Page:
On the 22nd of March, 2021, the DeLille winemaking team assembled to taste and evaluate a considerable number of wines from past vintages, with the primary goal of updating the aging chart. The obviously wonderful side effect, of course, is that we had the opportunity to taste some absolutely delicious older wines! The challenge for us as winemakers is to constantly improve, and that evolution is impossible without understanding the foundation of our style, and how that style has subtlety changed over time to keep pace with consistent improvement in the vineyard, with fine tuning in the cellar.
The actual tasting process involved several vertical tasting flights of several vintages of individual wines. The purpose of a vertical tasting is to isolate vintage variation as the most significant variable, and to better understand the evolution of the wines as they age in bottle. Although vertical flights can be tasted youngest to oldest, we elected to taste the older wines first, and started with Rhone varietals; the daunting number of wines on the table made it apparent that palate fatigue from accumulating tannin would come into play.
All the selected wines were turned upright several days prior to the tasting to let them settle and stored in one of our barrel rooms to ensure the temperature of each wine was consistent. Despite the volume of bottles and significant age, we only had a single bottle that suffered from a cork fault (an older vintage, the cork had lost its seal at some point). We pulled two bottles of each wine in preparation, so we were still able to evaluate the wine.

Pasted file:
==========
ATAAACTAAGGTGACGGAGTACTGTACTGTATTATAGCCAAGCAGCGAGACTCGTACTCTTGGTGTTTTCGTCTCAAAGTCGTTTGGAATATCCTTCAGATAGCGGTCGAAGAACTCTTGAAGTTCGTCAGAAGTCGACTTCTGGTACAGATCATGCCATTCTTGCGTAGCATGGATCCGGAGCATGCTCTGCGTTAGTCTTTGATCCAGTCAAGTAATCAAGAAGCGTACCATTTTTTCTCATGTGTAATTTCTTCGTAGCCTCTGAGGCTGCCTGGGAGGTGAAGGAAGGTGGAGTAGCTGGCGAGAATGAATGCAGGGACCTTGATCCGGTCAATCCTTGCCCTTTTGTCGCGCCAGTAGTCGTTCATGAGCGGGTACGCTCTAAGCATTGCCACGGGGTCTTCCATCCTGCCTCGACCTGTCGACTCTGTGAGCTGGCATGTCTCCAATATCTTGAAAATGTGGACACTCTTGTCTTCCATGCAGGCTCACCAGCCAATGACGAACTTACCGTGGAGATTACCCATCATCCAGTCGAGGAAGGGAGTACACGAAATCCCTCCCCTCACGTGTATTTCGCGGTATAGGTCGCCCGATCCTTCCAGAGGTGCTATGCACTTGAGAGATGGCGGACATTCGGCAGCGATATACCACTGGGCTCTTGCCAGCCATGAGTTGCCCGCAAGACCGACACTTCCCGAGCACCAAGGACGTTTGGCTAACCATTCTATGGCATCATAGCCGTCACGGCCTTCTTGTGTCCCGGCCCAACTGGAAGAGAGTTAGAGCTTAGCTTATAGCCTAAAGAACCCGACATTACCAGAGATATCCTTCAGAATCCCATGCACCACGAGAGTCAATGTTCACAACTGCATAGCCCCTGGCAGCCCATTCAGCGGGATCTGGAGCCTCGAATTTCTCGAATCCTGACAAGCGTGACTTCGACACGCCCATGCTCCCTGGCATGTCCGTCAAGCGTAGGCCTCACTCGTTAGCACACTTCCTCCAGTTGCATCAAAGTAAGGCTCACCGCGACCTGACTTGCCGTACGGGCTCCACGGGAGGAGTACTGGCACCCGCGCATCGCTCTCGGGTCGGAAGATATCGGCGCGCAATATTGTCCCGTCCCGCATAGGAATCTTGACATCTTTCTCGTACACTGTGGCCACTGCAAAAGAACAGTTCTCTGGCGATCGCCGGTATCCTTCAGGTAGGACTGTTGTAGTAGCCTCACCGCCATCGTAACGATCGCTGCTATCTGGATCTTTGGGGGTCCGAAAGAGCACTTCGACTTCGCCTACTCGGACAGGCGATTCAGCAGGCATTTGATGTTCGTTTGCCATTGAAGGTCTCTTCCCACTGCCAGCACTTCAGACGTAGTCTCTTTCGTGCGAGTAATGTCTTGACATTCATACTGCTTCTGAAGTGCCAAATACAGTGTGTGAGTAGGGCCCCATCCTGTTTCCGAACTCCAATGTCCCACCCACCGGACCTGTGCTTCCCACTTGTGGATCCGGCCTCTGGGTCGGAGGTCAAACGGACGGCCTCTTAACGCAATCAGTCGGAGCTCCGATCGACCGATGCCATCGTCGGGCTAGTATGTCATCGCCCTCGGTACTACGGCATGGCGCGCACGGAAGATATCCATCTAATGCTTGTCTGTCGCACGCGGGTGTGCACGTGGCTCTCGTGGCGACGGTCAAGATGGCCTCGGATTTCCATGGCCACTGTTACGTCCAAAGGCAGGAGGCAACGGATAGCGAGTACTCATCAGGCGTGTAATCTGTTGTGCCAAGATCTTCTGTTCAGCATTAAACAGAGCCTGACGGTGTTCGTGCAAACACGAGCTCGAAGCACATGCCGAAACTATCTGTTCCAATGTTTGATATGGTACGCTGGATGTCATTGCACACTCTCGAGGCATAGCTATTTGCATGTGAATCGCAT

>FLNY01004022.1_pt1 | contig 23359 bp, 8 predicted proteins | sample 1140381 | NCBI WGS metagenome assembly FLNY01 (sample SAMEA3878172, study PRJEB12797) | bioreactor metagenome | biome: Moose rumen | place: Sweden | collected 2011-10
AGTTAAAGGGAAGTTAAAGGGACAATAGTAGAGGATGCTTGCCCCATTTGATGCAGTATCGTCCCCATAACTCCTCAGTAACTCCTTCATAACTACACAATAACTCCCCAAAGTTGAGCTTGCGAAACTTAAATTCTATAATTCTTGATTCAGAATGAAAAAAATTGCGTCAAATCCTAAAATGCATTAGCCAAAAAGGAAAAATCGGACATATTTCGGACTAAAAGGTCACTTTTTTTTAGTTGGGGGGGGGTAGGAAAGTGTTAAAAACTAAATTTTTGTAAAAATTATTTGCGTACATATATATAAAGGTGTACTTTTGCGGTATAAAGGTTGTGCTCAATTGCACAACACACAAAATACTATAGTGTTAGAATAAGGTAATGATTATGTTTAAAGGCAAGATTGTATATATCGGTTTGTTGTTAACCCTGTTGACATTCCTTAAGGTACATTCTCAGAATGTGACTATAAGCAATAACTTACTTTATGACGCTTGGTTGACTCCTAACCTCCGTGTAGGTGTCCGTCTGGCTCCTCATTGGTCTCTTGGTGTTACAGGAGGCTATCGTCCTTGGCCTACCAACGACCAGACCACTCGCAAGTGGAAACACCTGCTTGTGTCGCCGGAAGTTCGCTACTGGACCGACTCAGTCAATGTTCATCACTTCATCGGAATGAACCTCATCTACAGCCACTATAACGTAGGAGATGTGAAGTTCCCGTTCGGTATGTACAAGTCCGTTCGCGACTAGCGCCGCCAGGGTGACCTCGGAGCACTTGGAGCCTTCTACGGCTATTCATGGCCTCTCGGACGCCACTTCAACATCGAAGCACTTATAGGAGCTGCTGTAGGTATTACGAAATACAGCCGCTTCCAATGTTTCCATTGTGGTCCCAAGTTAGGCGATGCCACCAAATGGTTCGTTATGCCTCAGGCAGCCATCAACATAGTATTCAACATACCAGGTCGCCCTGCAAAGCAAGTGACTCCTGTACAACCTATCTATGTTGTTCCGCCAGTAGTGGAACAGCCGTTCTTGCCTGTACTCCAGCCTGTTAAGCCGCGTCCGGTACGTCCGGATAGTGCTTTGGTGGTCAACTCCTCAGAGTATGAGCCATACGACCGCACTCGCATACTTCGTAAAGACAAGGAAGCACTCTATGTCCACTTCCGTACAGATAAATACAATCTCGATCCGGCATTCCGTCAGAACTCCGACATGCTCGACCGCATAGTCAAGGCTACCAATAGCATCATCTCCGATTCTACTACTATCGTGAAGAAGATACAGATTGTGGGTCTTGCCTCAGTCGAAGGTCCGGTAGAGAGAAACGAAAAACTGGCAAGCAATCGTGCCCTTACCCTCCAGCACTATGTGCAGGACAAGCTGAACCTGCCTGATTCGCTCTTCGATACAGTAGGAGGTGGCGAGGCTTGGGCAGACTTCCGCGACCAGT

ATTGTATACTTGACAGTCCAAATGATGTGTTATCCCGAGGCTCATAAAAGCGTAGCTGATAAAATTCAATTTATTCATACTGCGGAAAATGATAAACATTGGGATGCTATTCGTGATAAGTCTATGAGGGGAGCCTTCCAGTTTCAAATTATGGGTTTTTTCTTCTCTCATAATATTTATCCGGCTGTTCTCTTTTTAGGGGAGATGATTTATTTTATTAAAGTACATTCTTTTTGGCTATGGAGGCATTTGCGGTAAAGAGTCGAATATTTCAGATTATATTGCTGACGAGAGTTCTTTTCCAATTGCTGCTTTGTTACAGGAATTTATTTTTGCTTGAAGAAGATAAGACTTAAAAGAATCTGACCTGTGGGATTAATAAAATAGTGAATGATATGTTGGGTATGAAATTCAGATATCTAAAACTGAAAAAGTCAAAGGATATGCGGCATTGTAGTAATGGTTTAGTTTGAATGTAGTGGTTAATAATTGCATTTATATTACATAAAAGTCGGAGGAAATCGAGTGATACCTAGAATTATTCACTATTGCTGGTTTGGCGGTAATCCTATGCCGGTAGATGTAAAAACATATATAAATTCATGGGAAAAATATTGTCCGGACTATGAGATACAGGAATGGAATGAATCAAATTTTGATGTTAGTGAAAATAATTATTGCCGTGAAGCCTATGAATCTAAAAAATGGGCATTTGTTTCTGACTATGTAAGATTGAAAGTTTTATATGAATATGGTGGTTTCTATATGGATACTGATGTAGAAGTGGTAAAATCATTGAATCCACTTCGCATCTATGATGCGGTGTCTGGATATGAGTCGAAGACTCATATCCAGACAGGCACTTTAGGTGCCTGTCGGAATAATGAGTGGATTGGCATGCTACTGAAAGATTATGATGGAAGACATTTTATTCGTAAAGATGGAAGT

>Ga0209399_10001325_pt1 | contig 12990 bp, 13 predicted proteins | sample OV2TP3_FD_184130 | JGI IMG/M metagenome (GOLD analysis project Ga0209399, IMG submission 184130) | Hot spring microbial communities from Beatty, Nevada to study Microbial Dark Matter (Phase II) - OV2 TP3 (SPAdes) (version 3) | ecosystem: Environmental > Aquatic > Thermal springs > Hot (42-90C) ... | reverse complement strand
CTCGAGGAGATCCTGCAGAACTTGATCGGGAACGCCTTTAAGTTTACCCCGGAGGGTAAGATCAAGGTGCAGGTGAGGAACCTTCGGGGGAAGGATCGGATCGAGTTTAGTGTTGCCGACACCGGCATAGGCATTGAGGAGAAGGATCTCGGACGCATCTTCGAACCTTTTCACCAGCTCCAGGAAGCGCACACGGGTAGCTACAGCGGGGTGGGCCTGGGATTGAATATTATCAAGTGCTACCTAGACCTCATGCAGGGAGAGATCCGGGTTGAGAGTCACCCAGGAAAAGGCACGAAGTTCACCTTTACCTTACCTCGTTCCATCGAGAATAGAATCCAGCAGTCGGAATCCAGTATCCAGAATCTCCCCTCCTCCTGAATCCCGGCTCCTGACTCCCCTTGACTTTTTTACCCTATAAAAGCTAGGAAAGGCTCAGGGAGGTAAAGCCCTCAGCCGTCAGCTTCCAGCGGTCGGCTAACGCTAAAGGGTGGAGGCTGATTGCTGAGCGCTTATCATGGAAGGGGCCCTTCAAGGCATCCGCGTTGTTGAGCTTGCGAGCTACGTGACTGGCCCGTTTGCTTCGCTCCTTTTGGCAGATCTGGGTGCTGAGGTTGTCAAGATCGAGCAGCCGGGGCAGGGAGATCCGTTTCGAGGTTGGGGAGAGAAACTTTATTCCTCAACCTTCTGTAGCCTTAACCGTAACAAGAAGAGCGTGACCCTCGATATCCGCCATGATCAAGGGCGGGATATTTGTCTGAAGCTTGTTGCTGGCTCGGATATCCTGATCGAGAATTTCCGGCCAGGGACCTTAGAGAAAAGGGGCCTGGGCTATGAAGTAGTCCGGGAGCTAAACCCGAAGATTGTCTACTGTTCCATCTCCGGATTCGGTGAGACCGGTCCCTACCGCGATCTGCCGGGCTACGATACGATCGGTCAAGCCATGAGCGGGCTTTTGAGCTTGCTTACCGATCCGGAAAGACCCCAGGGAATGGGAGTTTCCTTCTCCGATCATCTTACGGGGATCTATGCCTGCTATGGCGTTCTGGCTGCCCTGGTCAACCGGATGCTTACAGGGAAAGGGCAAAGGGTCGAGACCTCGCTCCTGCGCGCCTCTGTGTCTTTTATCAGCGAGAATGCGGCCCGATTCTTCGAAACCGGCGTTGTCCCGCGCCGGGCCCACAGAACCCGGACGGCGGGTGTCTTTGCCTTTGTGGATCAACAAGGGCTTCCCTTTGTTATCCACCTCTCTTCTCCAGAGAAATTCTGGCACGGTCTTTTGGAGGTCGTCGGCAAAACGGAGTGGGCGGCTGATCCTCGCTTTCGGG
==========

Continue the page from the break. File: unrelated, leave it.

Each bottle was opened and immediately poured to eliminate the variable of exposure to oxygen. We had a Durand wine opener on hand in case we ran into a particularly delicate closure, but an Ah So proved to be capable enough for each bottle.
In terms of the evaluation of the individual wines, we all took copious notes on each wine within the vertical, and then openly debated the status of each wine on its individual aging trajectory. When a wine tastes best on this trajectory is subject to the opinion of every taster. For the sake of our aging chart, we use the following definitions:
HOLD wines exhibited only primary aromas and flavors - delicious to drink now, but certain to improve for some time.
DRINK/HOLD wines exhibited some secondary aromas and flavors associated with aging - time in the bottle has developed and improved the wines beyond their infancy, and further aging will continue to benefit the wine.
DRINK wines exhibited some tertiary aromas and flavors - drinking beautifully, and likely to continue to do so for several years, but likely at their very peak of enjoyment.
MATURE wines showed their age - individual bottles may be drinking well, but certainly should be consumed, as further aging will not improve their quality.
DeLILLE CELLARS TO OPEN WINE LOUNGE AT
FORMER REDHOOK RESTAURANT SITE